“When our ‘Grand Rapids’ was silenced by the hydro dam, we became the town that lost its name.”

Gerald was five years old when Highway #6 came to his fishing village of 300 in 1960. “Up until then, we wintered in Grand Rapids because my dad and many other families trapped at Summerberry Marsh in February. In summer, we stayed at a fishing camp at the south end of Lake Winnipeg. We’d come back and live in Grand Rapids. Everybody knew everyone in the community.”

Thousands of migrant workers arrived to build the dam, bringing aberrant behavior and chaos. Many lived in the bush nearby and leeched off the community, unable to find a job.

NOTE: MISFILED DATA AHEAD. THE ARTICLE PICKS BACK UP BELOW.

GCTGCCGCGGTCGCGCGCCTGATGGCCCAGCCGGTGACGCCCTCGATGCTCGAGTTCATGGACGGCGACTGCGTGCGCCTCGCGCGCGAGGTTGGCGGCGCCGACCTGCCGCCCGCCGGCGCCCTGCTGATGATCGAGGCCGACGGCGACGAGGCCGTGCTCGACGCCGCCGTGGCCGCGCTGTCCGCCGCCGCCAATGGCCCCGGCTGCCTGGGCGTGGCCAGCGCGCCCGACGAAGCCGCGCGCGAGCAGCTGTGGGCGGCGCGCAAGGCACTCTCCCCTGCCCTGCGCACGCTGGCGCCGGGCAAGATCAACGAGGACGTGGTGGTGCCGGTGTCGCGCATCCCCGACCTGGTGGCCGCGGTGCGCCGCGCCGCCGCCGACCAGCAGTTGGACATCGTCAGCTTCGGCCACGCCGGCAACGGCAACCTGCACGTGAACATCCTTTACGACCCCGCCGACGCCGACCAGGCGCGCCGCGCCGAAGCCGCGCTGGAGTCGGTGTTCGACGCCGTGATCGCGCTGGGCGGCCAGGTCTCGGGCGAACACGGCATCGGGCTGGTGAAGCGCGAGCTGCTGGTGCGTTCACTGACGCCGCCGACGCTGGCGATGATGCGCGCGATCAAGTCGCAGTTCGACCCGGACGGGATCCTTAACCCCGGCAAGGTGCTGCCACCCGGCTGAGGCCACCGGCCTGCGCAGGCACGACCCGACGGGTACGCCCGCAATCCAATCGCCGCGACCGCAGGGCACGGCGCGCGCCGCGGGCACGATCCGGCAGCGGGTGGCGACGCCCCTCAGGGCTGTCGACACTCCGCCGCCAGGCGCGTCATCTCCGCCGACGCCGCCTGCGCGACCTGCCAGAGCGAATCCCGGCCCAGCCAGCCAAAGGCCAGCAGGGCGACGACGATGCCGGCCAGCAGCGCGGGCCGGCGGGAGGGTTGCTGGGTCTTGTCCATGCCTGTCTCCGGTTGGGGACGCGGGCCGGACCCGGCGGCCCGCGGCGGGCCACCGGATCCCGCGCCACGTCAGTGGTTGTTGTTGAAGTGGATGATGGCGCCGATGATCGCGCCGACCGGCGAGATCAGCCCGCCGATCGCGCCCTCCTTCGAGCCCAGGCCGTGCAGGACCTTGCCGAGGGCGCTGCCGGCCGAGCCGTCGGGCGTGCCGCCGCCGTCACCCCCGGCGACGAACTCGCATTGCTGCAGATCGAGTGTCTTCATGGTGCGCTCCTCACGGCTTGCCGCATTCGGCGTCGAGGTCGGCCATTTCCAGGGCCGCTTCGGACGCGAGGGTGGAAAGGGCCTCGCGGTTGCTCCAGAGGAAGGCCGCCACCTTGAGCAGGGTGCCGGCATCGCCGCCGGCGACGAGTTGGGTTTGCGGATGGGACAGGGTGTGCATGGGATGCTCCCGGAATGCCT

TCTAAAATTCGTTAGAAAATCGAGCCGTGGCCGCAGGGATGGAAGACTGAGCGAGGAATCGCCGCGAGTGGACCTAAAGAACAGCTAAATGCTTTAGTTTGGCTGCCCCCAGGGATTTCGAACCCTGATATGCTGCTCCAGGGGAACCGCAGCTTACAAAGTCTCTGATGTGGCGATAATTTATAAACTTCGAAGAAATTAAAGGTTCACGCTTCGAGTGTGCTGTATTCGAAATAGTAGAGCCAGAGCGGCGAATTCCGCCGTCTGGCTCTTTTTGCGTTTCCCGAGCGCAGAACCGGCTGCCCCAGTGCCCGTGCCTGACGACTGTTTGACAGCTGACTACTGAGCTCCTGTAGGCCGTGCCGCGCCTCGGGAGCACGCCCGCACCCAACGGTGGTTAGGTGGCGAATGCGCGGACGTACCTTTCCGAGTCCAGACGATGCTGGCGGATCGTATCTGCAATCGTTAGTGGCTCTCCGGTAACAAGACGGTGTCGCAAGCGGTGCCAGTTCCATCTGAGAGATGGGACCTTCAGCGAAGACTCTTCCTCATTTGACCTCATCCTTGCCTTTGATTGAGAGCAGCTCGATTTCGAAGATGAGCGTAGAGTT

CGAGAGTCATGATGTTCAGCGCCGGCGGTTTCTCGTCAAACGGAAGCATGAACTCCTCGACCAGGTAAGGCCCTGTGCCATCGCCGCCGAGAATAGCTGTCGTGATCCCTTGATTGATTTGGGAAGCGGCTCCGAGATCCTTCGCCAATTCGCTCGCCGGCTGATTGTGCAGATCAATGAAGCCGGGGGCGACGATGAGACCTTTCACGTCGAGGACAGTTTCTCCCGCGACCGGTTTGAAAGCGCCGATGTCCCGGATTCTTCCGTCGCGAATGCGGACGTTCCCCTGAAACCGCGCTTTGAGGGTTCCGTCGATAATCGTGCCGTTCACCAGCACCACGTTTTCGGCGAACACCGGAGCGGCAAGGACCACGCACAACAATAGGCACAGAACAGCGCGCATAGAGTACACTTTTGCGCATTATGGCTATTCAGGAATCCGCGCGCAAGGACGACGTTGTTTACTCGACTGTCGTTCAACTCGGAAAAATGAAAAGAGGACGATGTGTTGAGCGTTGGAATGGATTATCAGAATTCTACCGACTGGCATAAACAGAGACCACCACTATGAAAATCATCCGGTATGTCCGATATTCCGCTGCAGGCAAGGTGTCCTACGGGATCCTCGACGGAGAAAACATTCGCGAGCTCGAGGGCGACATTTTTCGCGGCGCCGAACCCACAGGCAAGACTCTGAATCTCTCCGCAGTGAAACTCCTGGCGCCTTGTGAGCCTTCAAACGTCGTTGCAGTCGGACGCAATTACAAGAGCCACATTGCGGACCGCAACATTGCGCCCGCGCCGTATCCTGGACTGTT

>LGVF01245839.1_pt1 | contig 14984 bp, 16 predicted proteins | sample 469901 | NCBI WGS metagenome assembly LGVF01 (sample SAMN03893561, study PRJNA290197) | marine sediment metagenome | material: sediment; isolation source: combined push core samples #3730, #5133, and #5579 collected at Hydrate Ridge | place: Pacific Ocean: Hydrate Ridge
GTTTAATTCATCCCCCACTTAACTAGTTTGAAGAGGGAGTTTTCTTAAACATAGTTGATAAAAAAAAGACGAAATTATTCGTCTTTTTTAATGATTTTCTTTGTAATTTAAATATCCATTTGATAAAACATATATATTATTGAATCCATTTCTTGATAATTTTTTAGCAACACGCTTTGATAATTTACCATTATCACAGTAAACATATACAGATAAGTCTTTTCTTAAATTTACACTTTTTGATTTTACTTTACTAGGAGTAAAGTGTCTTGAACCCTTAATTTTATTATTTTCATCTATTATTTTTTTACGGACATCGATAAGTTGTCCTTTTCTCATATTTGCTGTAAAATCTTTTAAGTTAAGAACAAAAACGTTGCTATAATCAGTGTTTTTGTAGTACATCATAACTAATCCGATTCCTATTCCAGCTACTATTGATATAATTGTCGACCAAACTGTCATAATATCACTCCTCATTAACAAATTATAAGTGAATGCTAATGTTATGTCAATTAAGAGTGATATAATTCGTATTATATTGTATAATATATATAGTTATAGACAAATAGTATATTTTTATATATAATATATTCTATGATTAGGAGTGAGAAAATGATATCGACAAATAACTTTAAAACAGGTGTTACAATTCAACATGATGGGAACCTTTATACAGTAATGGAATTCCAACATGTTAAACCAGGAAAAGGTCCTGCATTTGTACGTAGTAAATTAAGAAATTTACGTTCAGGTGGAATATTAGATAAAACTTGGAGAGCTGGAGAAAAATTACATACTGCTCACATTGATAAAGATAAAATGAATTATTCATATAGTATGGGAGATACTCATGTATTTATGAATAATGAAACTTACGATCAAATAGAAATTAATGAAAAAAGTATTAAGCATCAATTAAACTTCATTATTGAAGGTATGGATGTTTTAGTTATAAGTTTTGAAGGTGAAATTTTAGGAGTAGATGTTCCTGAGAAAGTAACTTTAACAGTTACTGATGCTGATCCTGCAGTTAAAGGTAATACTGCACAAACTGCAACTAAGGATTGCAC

“The fishing industry died soon after the dam was completed. It was still poor in 1987 when I bought my dad’s fishing license.” Thirty years later, Gerald still enjoys cranking up his snowmobile brisk winter mornings and heading out on the ice. “My dad and his dad were fishermen. It’s a way of life. Whenever I pull my nets, there is always that anticipation of what I caught that day. Although life has really changed for us in Grand Rapids since the dam, we are trying to make the best of it.”


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Gerald McKay
Misipawistik Cree Nation (Grand Rapids)
Image size: 12 x 14 inches
Edition size: 275